More than $21M has been invested in building the multi-use trail along Florida’s Courtney Campbell Scenic Highway, and Dana Shores is the closest neighborhood to the trail. We hope you have the opportunity to take advantage of its unique beauty.
Favorite Spots Along the CC Trail: Manatee spotting area roughly one-quarter mile east of the Seazen.
As with any other sport, it’s helpful to consider safety and potential issues. We hope the following information is helpful.
Bicycle Lights: We went on the hunt for a bright (but inexpensive) set of lights. Here are our findings. Our Favorite Headlight: Schwinn 1W Head Light [Available for less than $20.] Super bright LED. Easy to install. Offers steady and flash modes. Our Favorite Taillights: Bontrager Flare 3 Rear Bike Light [Best price we found: www.trekbikes.com for $23.99] OR M-Wave Helios 3.3 S LED Taillight [Best price we found: thebicycledepot.com for $9.00] Both are bright red LED lights. Easy to install. Run on AAA batteries. Offer 3 different flashing patterns.
Flat Tire Repair Kit: Ride long enough and most bicyclists promise that you will eventually get a flat tire. As a result, it may be wise to carry a small pump and spare tube with you in case of such an emergency (and to receive training on their proper use).
Helmet Requests: With the opening of the Courtney Campbell bicycle trail, more and more of our residents now own and ride bicycles. Bicycling is great exercise and great fun. And like many activities, bicycling also exposes its riders to some inherent dangers. That’s why the civic association has obtained a grant with Florida’s Pedestrian and Bicycle Safety Resource Center to offer our residents free Bell bicycle helmets. Although Florida law only requires children under sixteen years of age to wear helmets, the grant allow us to offer helmets to residents of all ages. We have five volunteers certified to fit bicycle helmets, and we have most sizes in stock. Please contact us if you are interested in being fitted for a new helmet.
Protect Your Bicycle from Theft: Bicycle theft is on the rise in Tampa. Although law enforcement recovers more than 50% of stolen bicycles each year, only 5% are returned since there is no way to determine ownership for most recovered bicycles. The Hillsborough County Sheriff’s Office offers a bicycle registration program, which helps them return lost or stolen bicycles to their proper owners. Visit the HCSO online for a copy of the registration form and related information. To reduce the risk of theft during your outings, also lock your bike to a bicycle rack or stand. Place the lock through the frame and both wheels.
- Where sidewalks are not provided, WALK on the shoulder AGAINST traffic and BICYCLE on the shoulder WITH traffic.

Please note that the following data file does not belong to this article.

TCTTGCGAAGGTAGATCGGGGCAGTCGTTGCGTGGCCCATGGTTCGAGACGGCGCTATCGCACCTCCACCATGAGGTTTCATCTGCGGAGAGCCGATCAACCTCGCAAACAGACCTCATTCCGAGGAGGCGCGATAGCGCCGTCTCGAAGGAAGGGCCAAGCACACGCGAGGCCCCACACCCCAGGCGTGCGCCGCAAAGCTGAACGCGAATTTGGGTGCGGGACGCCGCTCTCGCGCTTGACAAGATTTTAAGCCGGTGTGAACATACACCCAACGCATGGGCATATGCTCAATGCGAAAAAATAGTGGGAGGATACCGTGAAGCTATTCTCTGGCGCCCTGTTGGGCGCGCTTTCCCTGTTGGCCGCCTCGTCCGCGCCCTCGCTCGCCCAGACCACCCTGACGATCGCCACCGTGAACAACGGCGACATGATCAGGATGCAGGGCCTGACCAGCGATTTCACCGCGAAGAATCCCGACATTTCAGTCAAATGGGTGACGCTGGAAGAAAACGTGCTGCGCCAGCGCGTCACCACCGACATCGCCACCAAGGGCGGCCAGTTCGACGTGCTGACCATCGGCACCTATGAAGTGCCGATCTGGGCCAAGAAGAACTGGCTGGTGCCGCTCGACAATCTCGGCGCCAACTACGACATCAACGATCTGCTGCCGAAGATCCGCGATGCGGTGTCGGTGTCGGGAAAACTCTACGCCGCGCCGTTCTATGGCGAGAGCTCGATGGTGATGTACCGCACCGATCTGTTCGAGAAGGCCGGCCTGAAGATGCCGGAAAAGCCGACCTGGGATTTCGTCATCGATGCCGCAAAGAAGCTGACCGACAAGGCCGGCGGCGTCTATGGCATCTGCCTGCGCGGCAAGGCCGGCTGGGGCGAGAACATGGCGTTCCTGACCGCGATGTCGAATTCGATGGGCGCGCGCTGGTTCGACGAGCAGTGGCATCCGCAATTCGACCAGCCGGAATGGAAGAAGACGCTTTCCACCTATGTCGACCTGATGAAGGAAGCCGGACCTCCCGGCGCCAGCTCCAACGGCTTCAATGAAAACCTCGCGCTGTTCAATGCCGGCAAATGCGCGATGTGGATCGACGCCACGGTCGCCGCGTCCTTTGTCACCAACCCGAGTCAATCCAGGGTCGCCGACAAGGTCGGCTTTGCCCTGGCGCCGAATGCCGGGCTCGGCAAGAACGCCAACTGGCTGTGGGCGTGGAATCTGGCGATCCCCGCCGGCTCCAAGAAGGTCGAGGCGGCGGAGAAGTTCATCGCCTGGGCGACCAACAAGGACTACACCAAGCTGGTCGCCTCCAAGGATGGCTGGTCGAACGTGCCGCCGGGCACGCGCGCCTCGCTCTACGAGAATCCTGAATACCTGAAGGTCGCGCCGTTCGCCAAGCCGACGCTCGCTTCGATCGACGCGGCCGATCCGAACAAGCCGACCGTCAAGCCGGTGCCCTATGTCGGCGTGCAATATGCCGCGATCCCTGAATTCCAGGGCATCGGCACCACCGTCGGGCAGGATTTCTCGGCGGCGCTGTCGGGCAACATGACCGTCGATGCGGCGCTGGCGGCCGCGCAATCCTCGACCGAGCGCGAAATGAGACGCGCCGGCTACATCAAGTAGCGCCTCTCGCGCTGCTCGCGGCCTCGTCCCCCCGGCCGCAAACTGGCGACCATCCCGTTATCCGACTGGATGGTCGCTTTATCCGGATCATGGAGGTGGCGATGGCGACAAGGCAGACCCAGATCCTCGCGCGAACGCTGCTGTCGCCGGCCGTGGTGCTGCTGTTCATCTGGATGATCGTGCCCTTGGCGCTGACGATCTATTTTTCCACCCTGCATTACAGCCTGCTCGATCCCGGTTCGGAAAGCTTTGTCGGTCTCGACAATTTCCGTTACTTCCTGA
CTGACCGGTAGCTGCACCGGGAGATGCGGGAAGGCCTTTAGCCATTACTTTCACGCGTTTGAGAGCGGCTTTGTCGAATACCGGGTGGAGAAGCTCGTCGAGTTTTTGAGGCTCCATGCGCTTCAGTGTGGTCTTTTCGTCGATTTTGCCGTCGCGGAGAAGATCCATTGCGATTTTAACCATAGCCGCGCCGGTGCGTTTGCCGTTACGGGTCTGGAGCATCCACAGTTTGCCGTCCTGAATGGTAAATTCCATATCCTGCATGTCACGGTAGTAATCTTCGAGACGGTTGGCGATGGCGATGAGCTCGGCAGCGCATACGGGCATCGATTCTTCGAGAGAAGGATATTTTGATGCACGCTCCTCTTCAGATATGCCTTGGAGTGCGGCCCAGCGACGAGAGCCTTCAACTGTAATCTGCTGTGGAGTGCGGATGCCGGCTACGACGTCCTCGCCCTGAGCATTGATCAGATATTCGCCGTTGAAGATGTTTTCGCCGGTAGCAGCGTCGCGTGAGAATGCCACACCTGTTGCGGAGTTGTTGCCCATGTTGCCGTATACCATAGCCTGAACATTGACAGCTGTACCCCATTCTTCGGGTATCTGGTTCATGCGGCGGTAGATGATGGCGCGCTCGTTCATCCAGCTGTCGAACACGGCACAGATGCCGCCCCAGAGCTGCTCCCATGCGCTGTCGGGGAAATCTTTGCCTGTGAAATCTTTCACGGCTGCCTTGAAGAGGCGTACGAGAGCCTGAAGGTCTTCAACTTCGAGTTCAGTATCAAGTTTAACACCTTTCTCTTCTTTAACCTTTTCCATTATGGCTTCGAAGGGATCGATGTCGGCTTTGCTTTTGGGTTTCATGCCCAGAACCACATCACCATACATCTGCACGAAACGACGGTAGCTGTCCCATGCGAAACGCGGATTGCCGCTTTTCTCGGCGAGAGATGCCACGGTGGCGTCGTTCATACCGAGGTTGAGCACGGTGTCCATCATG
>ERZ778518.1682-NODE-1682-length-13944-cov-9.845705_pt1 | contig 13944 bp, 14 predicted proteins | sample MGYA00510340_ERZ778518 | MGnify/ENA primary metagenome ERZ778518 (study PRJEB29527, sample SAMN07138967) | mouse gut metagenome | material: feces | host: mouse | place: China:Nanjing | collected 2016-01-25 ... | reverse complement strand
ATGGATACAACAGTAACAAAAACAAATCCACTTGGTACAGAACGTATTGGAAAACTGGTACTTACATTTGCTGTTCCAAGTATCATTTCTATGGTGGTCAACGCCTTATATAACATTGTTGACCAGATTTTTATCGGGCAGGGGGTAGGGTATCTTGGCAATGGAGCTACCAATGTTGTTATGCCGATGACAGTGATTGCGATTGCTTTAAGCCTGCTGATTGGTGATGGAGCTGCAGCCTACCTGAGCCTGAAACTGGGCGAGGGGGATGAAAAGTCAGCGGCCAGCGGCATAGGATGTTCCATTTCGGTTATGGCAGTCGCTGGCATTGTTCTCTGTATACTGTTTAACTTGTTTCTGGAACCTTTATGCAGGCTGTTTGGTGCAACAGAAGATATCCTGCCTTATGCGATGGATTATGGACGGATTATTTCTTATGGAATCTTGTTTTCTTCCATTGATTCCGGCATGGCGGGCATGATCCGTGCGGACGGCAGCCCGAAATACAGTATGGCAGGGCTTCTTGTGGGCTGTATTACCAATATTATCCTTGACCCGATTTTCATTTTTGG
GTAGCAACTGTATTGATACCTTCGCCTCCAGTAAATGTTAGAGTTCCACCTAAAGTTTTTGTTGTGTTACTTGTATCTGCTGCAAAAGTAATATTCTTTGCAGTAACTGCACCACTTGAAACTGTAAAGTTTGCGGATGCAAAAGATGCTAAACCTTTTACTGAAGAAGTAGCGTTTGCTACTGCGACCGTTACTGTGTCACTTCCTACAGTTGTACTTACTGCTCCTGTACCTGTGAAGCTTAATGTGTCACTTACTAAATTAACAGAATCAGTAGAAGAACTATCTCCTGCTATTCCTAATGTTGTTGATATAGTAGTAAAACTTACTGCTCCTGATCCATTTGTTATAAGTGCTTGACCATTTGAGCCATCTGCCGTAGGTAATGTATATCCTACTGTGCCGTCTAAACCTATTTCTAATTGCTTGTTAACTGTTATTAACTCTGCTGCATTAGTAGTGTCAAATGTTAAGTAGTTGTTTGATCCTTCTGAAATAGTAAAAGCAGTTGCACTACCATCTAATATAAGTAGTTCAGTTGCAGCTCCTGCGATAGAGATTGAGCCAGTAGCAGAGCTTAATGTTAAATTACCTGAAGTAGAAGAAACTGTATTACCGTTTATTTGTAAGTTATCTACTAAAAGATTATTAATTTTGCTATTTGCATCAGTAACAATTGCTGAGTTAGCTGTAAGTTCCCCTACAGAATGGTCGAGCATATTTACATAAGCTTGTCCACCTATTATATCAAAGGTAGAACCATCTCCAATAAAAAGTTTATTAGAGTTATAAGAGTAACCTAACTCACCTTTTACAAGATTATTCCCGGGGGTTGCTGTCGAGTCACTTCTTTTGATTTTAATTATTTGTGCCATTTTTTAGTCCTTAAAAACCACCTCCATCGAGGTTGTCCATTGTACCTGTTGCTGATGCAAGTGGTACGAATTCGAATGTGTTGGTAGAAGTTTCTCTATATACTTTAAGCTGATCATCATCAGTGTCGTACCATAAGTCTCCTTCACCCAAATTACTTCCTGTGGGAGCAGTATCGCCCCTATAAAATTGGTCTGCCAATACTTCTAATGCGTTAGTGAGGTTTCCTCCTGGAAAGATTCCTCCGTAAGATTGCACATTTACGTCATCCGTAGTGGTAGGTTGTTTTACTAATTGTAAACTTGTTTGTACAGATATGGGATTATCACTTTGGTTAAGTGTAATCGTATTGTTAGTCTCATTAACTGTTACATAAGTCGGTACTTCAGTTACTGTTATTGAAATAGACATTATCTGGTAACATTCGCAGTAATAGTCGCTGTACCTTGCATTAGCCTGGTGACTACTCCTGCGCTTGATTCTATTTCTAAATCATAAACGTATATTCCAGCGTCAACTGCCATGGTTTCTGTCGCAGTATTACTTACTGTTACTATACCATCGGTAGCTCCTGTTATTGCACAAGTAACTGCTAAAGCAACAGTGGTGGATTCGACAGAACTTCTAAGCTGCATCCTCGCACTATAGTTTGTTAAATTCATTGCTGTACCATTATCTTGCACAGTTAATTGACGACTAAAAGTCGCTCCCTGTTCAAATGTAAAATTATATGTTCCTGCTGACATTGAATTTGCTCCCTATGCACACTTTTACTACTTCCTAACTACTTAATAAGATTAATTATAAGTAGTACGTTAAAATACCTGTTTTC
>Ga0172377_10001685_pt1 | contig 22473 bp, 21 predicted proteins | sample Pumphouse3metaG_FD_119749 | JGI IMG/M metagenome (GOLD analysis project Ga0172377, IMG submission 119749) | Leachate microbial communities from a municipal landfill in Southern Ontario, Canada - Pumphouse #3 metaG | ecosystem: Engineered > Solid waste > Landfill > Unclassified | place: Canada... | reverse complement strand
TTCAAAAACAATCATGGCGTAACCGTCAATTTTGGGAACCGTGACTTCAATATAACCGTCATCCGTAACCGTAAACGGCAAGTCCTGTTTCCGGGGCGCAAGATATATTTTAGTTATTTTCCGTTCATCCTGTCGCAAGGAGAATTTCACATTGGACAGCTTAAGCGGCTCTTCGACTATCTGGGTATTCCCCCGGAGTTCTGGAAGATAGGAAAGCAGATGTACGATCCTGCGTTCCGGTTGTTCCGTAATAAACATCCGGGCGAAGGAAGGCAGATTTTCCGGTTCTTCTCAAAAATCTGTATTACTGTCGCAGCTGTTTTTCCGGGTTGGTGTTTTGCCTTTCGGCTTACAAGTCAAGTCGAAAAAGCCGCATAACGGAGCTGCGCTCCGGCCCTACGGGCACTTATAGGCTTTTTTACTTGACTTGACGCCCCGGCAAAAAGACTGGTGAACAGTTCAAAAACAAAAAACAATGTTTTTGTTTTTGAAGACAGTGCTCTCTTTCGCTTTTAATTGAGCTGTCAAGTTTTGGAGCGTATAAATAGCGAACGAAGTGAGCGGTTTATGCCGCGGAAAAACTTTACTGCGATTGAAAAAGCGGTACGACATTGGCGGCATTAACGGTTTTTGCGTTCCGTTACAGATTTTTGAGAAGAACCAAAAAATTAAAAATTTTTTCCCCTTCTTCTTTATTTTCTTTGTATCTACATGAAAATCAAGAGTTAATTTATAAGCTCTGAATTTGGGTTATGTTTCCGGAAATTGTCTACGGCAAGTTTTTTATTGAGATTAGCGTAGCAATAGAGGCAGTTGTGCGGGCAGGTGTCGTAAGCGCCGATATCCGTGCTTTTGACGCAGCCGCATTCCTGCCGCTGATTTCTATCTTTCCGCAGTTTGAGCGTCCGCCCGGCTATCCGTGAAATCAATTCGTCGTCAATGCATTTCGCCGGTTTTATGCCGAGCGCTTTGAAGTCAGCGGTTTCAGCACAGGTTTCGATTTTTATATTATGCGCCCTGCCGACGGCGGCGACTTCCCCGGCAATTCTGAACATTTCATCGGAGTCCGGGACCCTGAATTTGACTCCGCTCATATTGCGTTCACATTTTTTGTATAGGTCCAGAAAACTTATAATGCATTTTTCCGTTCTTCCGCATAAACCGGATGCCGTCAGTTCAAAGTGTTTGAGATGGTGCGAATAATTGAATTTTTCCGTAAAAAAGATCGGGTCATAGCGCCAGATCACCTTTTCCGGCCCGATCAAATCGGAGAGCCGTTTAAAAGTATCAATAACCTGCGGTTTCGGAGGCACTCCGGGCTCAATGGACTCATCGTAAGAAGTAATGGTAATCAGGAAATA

- Bicyclists are allowed to ride on sidewalks but must YIELD to pedestrians and make an audible sound when passing (e.g., announcing “on your left/right”, ringing a bell).
- By law, pedestrians and bicyclists must exercise DUE CARE when entering a marked crosswalk. In other words, the pedestrian or bicyclist does not always have the right to enter a marked crosswalk.
- Watch for cars not only at intersections but also in PARKING LOTS. Expect the unexpected. You never know when a driver will fail to yield.
- Because a high percentage of pedestrian and bicyclist fatalities occur during dawn and dusk, the law requires front and rear bicycle LIGHTS at night. Wearing bright or reflective CLOTHING also promotes safety.
If you would like additional safety information for kids (e.g., coloring books, safety video) or would like to attend a 30-minute presentation on bicyclist and pedestrian safety, please contact us with your request. We have educational materials on hand and can work with USF and WalkWise Tampa Bay to schedule a local presentation if requested.
Addressing Problems: Although rare, there have been a few instances when bicyclists riding the Courtney Campbell Causeway Trail and the U-path (between the Grand Hyatt and Cypress Beach) experienced flat tires during their ride due to tacks having been spread along the trail. The tacks penetrated tires regardless of the tread; even mountain bikes were affected. Such acts unfortunately occur with some frequency along bicycle paths throughout the country.
Given our close proximity to the bicycle trails, we’re not only adversely affected by these criminal acts, but we are also in a good position to do something about it. Here are four suggestions and requests:
- If you witness suspicious behavior and a potential perpetrator, call the Tampa Police Department. Program their non-emergency number into your cell phone (813.231.6130), but if you feel that you are in danger, dial 911. Remember not to approach the individual.
- If you are on the trail and hear a clicking noise or if find your bike difficult to peddle or steer, stop to check it out. Please avoid high speeds if your tires are compromised or if you see numerous other bicyclists along the trail whose tires are compromised.
- If you are out on the trail and discover that someone has repeated this vicious act, there are three numbers we’d ask you to call. (Of course, you’ll need a cell phone with these numbers preprogrammed into it.)
a) Please send us a quick email through this site (or text us at 813.335.8931 and 813.887.4939) letting us know the date and location of the tacks. As soon as one of us picks up the message, we will broadcast it to the neighborhood in hopes of notifying others who might be headed out that day for a bike ride.
b) File a report with the Tampa Police (813.231.6130) so they can prosecute the perpetrator when found.
c) Notify the Florida Department of Transportation (FDOT) at 813.612.3200 so they can use a magnetic roller to clean the trail.
Of course, you may also want to phone a friend to pick you up in order to avoid further damage to your bicycle.